I’m so glad ‘Trouble Don’t Last Always’
The focus of this article is a living testimony of a nearly century old African-American Marshall County native. This is Reverend Jones Davis, still able to express his feelings about things that he has experienced during his lifetime. It takes one who actually experienced a situation and climbed a mountain to relate true facts about how difficult it was to reach the top.
Rev. Davis was born July 25, 1918 in Maury County to Annie and George Davis. During the time when he was born, blacks had little or no access to hospitals. Occasionally, a few doctors or a person trained to do medical care would come to your house, provided they had transportation. Jones was born at home, assisted by a midwife. Many babies and mothers died during childbirth, because of not having proper facilities.
Jones was born into a large family. His parents, 3 brothers; Herbert, Thomas and Cordie Lee Davis, 6 sisters; Ida Bruce Frierson, Suvannah Obera Freeman, Hazel Tucker and Frances Marlow are all deceased. He’s blessed to have two sisters living, Willie Mae Norwood and Rachel Bailey.
He attended Park Station School housing grades 1-8. The school bus was near Park Station, a small town east of Columbia. Jones walked 8 miles back and forth to school as much as possible. In the early 1900’s schools were optional and age didn’t matter, especially for black children. It was common to see black children working long hours in the fields picking cotton or stripping tobacco. Black schools received very little assistance from the county. They were issued old, torn and outdated books. Children were sometimes asked to bring old newspapers or Sears Roebuck Catalogs to use as tissue in outdoor toilets. Some parents would donate lime to put in the toilets to keep the odor down.
Children carried their lunches in lard buckets or paper bags. Jones and his siblings usually took their lunch in a basket. His father made baskets and chair bottoms out of hickory bark strips. The lunches consisted of food left from the previous day.
After graduation Jones stayed home and worked on the farm. His family were sharecroppers. During World War II, when the Japanese attacked Pearl Harbor, the military decided to open the draft. He was not happy about going, but had no other choice. He went to the Air Force and served 29 months. Jones was in India, 75 miles from China when the World War II ended. He was happy to know he would be coming home when his tour ended.
In 1948 he met the love of his life, Ida Mae Primm and got married. To this union 7 children were born, 3 girls; Peggy Davis, Stephanie Davis and Beverly Pigg, 4 boys; Jerry Davis (military retired Navy), Keith Davis (military Army) and Kevin (military Navy). They are also blessed with 13 grandchildren and 2 great grandchildren. They have been married 69 years.
After returning home from the Air Force and getting married, Jones decided to relocate and move to Lewisburg. Finding a decent job for a black man or woman was almost impossible. Jones began to do odd jobs for different people. Luckily he met the president of the 1st National Bank (R.L. McBride) and started doing different jobs at the bank. He was an excellent worker and was soon hired as a full time employee and retired after 25 years. He remained very active with the VFW and American Legion.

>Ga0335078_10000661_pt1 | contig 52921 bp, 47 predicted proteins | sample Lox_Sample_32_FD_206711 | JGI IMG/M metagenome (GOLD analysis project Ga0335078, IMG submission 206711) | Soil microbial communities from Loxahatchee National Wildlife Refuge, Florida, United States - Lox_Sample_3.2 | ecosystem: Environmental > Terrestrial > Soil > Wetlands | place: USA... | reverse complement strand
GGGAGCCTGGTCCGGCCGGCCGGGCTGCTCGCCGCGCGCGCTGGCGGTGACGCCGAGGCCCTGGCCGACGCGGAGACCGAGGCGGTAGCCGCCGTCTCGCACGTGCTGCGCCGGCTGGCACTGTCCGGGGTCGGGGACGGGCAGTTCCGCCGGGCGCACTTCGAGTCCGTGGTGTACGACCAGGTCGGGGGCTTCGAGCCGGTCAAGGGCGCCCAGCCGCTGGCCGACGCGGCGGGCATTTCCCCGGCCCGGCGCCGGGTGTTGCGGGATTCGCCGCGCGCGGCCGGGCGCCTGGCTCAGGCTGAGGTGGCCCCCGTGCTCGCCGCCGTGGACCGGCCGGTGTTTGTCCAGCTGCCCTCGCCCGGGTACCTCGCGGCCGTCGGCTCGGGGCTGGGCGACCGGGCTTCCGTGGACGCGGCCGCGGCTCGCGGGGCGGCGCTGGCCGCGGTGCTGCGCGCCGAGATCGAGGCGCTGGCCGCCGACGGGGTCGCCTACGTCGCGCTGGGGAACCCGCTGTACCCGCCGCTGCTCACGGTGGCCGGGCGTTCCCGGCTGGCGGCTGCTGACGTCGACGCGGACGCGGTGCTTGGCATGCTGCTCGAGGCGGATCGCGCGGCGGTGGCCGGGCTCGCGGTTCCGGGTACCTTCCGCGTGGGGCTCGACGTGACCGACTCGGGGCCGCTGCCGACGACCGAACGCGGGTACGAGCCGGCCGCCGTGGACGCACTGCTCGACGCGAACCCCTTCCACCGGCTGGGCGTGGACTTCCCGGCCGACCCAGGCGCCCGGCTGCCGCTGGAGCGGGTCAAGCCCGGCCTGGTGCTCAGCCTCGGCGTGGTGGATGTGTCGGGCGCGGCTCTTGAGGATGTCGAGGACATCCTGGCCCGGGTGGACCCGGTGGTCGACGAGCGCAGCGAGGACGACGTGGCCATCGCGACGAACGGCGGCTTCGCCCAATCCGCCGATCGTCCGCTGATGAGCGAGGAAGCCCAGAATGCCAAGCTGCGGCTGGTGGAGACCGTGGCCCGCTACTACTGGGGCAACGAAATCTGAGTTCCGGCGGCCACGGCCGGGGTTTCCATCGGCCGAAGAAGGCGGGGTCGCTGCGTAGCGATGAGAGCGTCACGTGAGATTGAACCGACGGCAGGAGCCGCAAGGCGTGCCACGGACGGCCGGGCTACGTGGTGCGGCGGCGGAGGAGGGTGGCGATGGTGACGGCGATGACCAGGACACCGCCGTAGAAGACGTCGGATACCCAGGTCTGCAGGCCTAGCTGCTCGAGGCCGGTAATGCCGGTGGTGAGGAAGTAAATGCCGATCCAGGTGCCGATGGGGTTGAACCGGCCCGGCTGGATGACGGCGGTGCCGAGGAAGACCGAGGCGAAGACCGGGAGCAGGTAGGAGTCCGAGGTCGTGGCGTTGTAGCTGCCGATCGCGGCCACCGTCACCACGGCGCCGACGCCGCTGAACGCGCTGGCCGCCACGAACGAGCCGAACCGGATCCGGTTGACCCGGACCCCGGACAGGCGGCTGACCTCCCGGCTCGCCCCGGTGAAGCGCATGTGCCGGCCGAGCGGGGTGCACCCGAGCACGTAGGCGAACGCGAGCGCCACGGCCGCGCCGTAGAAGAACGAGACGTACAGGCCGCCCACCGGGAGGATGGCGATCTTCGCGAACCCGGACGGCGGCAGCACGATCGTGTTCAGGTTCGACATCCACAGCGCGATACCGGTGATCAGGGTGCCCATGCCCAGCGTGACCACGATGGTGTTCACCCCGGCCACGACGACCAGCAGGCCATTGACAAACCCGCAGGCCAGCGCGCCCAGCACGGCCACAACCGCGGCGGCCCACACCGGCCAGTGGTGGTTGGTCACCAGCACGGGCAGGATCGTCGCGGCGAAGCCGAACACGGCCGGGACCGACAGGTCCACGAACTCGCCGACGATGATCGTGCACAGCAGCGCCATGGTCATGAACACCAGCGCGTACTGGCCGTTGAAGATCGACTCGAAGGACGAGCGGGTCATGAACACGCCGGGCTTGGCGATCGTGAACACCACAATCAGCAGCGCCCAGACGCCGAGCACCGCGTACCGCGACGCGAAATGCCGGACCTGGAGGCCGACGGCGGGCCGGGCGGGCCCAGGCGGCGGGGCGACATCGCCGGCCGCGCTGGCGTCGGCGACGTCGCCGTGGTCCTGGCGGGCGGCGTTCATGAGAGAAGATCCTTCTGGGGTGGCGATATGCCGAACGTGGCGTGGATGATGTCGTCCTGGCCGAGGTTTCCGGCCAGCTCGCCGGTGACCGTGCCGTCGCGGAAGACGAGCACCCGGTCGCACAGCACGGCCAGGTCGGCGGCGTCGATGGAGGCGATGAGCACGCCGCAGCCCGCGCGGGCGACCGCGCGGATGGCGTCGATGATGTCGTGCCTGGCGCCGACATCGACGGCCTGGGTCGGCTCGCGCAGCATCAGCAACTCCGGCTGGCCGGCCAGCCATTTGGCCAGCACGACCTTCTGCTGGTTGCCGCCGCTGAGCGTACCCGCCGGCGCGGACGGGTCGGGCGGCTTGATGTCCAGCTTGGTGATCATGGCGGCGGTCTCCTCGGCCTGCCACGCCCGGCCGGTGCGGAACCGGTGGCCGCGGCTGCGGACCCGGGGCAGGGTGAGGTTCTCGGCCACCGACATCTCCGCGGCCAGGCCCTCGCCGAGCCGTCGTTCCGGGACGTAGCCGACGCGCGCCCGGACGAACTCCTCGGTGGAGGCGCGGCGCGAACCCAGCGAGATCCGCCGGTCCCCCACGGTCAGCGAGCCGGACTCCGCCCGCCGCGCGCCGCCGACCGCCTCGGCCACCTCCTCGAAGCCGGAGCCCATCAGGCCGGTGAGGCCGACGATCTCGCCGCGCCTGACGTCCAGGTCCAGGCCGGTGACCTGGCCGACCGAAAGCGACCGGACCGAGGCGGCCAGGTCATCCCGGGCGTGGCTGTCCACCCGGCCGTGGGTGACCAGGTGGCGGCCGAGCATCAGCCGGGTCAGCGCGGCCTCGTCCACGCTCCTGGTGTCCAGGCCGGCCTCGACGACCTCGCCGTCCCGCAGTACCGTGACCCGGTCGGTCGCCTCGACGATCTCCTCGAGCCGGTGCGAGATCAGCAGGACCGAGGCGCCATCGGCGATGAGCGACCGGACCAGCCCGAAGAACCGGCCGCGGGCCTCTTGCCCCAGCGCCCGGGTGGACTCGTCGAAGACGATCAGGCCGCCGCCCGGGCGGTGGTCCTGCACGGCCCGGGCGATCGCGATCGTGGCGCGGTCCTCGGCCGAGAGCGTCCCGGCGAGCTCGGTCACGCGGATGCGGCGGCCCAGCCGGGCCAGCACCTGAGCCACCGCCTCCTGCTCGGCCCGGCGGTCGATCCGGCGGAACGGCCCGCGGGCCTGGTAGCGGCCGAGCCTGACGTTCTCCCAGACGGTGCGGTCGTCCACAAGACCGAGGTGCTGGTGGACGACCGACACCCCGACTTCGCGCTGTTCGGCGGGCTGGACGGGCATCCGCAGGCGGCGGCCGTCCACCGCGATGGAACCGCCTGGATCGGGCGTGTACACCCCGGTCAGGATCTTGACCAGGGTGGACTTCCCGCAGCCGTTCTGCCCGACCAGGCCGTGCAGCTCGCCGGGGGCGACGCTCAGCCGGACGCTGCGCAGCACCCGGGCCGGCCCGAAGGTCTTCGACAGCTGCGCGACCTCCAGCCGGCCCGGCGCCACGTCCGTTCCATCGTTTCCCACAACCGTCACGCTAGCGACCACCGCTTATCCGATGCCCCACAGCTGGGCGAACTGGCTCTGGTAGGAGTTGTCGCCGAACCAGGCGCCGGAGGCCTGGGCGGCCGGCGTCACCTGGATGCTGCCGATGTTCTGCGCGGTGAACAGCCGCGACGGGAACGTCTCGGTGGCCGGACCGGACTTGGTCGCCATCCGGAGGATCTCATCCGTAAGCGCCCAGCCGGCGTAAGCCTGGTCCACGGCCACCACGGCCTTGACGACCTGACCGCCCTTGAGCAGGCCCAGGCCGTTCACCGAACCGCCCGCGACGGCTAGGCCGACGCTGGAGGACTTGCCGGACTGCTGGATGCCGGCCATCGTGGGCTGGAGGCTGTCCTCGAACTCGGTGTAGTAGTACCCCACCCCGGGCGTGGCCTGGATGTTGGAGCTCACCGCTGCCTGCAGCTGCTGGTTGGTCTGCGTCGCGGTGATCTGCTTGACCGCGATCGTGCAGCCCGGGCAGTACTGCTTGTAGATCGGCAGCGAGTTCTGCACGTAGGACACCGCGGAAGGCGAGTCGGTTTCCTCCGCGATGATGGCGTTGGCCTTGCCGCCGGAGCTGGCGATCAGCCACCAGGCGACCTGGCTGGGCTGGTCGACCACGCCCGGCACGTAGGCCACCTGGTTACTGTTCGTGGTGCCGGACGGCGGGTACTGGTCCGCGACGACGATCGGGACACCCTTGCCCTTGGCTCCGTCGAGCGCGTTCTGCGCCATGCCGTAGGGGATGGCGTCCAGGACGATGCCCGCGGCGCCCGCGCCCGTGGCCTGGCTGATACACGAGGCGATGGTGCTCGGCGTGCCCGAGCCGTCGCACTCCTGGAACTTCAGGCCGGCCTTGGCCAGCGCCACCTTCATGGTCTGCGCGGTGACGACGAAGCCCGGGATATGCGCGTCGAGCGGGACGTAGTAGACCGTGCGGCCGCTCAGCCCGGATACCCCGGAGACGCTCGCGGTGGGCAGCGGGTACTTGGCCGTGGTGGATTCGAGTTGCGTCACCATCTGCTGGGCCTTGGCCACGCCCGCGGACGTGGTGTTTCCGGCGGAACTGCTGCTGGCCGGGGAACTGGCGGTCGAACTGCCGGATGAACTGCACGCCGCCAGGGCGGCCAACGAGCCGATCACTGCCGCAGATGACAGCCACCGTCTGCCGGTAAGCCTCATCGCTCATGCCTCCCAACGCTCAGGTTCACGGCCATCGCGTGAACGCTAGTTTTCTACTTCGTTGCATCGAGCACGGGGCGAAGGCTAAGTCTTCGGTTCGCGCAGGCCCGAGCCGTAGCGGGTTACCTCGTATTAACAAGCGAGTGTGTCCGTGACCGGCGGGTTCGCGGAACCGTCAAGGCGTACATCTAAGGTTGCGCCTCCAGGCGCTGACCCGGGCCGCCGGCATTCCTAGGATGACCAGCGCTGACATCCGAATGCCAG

In 1950, Rev. Davis was called to pastor the Fountain Creek Missionary Baptist Church in Culleoka, TN. He pastored 25 years. The black church has been the African-American culture. Religion to the African was life. Our African-American forefathers who found themselves among ships desired to continue to sing songs that told their experiences and included rhythmic sounds, such as: “Go Down Moses,” “Swing Low Sweet Chariot,” “Down By the Riverside,” “Climbing the Rough Side of the Mountain,” “Nobody Knows the Trouble I See” and “Trouble Don’t Last Always.”
Rev. Davis began to climb his mountain nearly 100 years ago. It was rough, but obvious he didn’t give up and continued to climb. Now that it is 2018, I asked him to reveal to me a few things that he enjoyed and does now, that he could not do a century ago. He smiled and said, “I can write a book.” He stated that he can ride a bus or train without going to the seats in the back or stand up, use bathrooms and water fountains without going to the sections labeled “Colored,” sit down and eat in restaurants and not go to the side window to pick up his food, get medical care and use medical facilities, vote, enjoy going to the theater without going to the “Buzz and Roost” to sit. Ten years ago, Jones could truthfully say, without a doubt, that he had reached the top of his mountain, when he witnessed the 1st black man (Barack Obama) being sworn in as President of the United States for the 1st and 2nd time. “God Bless America”
Being a retired school teacher I’ve always had a problem teaching black history. Recalling the struggles of my ancestors are very depressing to me. However, I realize that many issues about black history are not taught in classrooms. I am happy that Rev. Jones Davis is still able to keep memories alive by recalling the things that used to be.